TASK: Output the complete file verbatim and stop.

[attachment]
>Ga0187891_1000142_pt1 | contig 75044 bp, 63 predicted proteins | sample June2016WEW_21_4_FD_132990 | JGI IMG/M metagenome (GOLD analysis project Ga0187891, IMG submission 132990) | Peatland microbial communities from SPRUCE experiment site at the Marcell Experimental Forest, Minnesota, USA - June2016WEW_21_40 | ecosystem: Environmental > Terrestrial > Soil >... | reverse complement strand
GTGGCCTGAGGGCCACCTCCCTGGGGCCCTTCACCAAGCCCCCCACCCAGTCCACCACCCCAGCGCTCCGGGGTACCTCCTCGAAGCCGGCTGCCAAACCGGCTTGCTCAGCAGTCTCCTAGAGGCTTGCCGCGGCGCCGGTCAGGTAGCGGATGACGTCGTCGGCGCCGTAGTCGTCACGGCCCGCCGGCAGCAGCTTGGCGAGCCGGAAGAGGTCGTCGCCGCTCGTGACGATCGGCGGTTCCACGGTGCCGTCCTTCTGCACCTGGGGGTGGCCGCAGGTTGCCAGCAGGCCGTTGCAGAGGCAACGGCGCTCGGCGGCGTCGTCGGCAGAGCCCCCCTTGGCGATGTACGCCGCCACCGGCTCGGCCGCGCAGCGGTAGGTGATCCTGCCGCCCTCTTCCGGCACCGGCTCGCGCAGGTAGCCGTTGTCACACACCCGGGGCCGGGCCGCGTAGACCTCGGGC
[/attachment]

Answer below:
>Ga0187891_1000142_pt1 | contig 75044 bp, 63 predicted proteins | sample June2016WEW_21_4_FD_132990 | JGI IMG/M metagenome (GOLD analysis project Ga0187891, IMG submission 132990) | Peatland microbial communities from SPRUCE experiment site at the Marcell Experimental Forest, Minnesota, USA - June2016WEW_21_40 | ecosystem: Environmental > Terrestrial > Soil >... | reverse complement strand
GTGGCCTGAGGGCCACCTCCCTGGGGCCCTTCACCAAGCCCCCCACCCAGTCCACCACCCCAGCGCTCCGGGGTACCTCCTCGAAGCCGGCTGCCAAACCGGCTTGCTCAGCAGTCTCCTAGAGGCTTGCCGCGGCGCCGGTCAGGTAGCGGATGACGTCGTCGGCGCCGTAGTCGTCACGGCCCGCCGGCAGCAGCTTGGCGAGCCGGAAGAGGTCGTCGCCGCTCGTGACGATCGGCGGTTCCACGGTGCCGTCCTTCTGCACCTGGGGGTGGCCGCAGGTTGCCAGCAGGCCGTTGCAGAGGCAACGGCGCTCGGCGGCGTCGTCGGCAGAGCCCCCCTTGGCGATGTACGCCGCCACCGGCTCGGCCGCGCAGCGGTAGGTGATCCTGCCGCCCTCTTCCGGCACCGGCTCGCGCAGGTAGCCGTTGTCACACACCCGGGGCCGGGCCGCGTAGACCTCGGGC